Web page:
A look at pitchers that could be part of next wave of rebuild

As the Orioles look to put together a starting rotation for 2020, one question will be how soon will some of their homegrown prospects get their chance at the starting five.

When will some of the up and coming pitching prospects - homegrown or not - get their shot?

Based on how executive vice president/general manager Mike Elias and his staff ran the minors and promoted players in 2019, it is probably likely that they won’t often have prospects skip levels or more as fast through the system as some fans might like.

Rushing pitchers seems to not be part of any current plan and unless you have that rare young stud that can do it, why make such a move? Not with a rebuilding team. Perhaps the days of a young talent like Kevin Gausman going back and forth constantly between the minors and majors are over.

Akin-Throws-Orange-Bowie-Sidebar.jpgIn 2019, just three of the 13 pitchers in the latest Baseball America Orioles’ top 30 rated prospects even reached the Triple-A level. Lefty Keegan Akin was rated No. 11 at mid-year by Baseball America and is No. 11 on MLBPipeline.com. Lefty Bruce Zimmermann, a Baltimore native, is rated No. 17 by Baseball America but is not ranked by MLBPipeline.com. Righty Dean Kremer, who has pitched well in the Arizona Fall League, is No. 9 on Baseball America and No. 8 by MLBPipeline.com.

Akin was at Triple-A Norfolk all year last season and, in terms of experience at that level, is the closest to the majors. He went 6-7 with a 4.73 ERA. That ERA ranked sixth in the league among qualifying pitchers which tells us that not only was offense up in that league in using the major league ball, but there were not many qualifying pitchers in the International League. Akin didn’t set the world on fire but you have to figure he’s going to get a crack at some point during the 2020 season. Barring him lighting it up in spring training, he’ll probably need to go back to the Tides to start the year and either pitch his way to the majors or wait for something to happen to provide him his shot.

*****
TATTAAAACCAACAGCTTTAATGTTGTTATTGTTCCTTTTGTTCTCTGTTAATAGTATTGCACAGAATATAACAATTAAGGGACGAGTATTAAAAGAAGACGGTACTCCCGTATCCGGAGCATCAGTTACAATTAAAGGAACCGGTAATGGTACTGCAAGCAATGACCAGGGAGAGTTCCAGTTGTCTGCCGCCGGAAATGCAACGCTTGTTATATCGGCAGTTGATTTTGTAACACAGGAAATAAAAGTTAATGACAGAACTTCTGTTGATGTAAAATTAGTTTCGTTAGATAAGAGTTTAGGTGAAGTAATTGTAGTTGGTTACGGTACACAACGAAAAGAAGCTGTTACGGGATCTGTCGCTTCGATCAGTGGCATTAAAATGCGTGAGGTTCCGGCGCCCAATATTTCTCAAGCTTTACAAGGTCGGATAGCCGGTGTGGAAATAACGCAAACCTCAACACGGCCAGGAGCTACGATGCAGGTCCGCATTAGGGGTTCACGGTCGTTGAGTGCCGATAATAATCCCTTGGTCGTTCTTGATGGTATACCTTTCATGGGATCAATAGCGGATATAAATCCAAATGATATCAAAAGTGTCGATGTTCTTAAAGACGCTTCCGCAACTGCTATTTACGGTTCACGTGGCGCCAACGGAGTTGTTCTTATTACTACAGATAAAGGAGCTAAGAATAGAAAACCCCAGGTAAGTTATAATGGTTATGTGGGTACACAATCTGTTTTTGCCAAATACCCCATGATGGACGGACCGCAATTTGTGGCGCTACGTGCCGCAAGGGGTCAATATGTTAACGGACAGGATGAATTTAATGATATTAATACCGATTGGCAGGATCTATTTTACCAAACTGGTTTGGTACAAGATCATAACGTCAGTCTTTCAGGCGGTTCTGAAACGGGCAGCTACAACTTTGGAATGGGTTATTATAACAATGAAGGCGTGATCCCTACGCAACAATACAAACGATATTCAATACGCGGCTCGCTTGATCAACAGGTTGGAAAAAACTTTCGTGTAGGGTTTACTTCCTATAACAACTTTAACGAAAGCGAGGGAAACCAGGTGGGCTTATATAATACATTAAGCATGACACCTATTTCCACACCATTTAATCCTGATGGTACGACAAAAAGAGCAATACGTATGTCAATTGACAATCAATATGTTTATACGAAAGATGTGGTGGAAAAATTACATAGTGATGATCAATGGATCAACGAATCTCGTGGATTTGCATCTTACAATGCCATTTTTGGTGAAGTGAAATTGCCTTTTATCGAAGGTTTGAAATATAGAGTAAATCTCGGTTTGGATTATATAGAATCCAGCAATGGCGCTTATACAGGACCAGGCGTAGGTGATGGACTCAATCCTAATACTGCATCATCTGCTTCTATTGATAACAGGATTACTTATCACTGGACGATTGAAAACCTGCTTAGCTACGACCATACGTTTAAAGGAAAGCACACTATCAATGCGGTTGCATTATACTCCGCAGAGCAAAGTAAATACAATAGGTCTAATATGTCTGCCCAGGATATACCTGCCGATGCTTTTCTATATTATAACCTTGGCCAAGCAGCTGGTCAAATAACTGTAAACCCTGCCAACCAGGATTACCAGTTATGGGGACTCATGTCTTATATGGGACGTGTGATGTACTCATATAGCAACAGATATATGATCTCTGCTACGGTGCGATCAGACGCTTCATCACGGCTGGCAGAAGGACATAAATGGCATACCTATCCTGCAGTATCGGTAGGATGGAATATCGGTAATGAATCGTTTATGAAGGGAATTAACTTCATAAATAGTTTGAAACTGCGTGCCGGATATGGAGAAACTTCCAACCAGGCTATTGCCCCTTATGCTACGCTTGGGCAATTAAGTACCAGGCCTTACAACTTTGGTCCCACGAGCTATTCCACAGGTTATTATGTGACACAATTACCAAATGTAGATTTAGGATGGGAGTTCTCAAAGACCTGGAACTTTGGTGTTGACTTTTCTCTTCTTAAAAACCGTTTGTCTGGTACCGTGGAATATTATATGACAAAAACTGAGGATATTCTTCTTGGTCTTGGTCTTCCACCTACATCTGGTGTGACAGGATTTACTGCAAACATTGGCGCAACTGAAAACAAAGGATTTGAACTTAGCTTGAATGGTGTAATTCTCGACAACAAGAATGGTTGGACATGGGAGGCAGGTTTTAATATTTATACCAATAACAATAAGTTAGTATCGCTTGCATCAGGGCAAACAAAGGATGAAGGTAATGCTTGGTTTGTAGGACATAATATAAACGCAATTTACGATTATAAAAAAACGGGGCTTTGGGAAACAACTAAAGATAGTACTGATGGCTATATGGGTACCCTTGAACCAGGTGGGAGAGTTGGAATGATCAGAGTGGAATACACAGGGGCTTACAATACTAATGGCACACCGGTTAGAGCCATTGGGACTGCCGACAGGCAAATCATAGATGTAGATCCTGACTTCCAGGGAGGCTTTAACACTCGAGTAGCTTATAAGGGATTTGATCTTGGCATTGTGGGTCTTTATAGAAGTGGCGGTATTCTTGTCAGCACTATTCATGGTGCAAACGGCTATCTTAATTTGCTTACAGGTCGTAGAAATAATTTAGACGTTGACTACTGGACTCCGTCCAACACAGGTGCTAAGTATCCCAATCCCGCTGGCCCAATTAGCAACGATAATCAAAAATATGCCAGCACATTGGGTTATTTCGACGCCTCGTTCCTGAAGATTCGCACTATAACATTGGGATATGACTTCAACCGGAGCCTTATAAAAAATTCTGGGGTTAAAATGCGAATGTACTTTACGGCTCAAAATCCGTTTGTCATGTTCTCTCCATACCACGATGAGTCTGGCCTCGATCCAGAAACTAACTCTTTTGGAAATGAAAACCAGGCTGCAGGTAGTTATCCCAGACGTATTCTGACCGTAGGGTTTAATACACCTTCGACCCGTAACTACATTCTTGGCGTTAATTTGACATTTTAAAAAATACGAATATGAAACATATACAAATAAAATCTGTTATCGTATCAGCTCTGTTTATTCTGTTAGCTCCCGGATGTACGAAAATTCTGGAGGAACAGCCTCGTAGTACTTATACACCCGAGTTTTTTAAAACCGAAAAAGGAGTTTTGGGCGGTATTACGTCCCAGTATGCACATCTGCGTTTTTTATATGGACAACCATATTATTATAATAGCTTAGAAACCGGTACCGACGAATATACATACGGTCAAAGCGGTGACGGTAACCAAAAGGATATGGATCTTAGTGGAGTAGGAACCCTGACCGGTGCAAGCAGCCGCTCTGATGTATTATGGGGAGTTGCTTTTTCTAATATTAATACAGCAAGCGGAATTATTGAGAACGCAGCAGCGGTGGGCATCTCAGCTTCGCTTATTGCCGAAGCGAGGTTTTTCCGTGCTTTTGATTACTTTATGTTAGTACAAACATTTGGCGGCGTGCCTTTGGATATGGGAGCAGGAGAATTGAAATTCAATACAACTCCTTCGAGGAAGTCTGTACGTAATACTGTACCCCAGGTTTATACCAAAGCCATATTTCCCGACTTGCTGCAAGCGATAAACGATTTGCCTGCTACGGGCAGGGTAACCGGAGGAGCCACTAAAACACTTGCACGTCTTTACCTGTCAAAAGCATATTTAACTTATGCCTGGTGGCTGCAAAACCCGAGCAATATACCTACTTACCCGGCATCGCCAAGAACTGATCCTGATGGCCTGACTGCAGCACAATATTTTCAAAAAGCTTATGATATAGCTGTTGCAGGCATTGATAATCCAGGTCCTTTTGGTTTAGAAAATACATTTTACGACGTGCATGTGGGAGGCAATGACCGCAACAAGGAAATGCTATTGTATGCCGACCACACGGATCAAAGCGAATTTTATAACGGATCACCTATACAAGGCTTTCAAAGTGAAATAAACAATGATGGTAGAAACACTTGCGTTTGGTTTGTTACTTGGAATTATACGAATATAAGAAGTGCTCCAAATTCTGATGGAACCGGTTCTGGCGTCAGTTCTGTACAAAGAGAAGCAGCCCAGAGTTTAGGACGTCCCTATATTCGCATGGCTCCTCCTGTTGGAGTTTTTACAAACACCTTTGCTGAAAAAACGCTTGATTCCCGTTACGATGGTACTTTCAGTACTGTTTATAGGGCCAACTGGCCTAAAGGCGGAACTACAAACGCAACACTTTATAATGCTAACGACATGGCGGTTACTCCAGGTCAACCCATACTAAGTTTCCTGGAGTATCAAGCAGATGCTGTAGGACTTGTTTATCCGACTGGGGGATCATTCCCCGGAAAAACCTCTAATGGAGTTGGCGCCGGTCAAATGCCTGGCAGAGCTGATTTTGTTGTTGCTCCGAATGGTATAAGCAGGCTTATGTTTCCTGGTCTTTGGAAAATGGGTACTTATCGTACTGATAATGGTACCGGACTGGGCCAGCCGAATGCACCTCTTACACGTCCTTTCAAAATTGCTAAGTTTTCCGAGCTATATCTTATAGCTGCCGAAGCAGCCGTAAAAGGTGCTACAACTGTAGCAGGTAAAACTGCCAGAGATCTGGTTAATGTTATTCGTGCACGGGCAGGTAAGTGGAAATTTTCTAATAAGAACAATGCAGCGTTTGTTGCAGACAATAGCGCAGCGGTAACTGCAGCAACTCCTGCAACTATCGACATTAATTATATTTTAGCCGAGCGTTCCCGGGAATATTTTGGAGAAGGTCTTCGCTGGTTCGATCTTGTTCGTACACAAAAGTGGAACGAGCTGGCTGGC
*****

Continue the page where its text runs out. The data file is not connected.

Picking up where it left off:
Zimmermann, acquired in a deal with Atlanta on July 31, 2018, pitched to an ERA of 2.58 in 101 innings at Double-A Bowie and 4.89 in 33 innings at Triple-A. He probably also goes back to Triple-A but could pitch his way into a chance to make some starts for his hometown team.

Kremer has gone 1-1 with a 2.37 ERA with four walks and 23 strikeouts in 19 innings in the Arizona Fall League. In four starts late in the year with Norfolk, he went 0-2 with an ERA of 8.84. He pitched well for Bowie but he also saw his strikeout rate fall from 12.2 in 2018 (when he led all of the minors in strikeouts) to 9.7 last year. He’s still got the solid curveball and he is clearly on the radar. He likely starts the year in the Triple-A rotation. His time will come when either he pitches his way up or the organizations deems he has enough experience under his belt at Triple-A and there is a need for a starter.

If those three begin the season in the Triple-A rotation, that leaves only two other spots, barring the club using a six-man rotation and/or some piggyback situations. But surely the O’s will find a way to get Triple-A starts in 2020 for the trio of Michael Baumann, Zac Lowther and Alex Wells, who were outstanding for the Baysox. And some more to follow. Then we’ll find out how they will handle Triple-A hitters and pitching with the MLB ball, barring any changes to it before opening day.